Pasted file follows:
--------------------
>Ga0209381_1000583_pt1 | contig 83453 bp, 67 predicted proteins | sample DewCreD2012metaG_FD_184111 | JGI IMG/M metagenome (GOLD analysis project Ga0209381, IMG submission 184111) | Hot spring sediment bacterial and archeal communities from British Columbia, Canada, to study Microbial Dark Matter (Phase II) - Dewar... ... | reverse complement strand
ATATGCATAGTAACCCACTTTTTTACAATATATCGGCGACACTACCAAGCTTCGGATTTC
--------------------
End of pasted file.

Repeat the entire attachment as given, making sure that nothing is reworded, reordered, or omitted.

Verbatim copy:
>Ga0209381_1000583_pt1 | contig 83453 bp, 67 predicted proteins | sample DewCreD2012metaG_FD_184111 | JGI IMG/M metagenome (GOLD analysis project Ga0209381, IMG submission 184111) | Hot spring sediment bacterial and archeal communities from British Columbia, Canada, to study Microbial Dark Matter (Phase II) - Dewar... ... | reverse complement strand
ATATGCATAGTAACCCACTTTTTTACAATATATCGGCGACACTACCAAGCTTCGGATTTC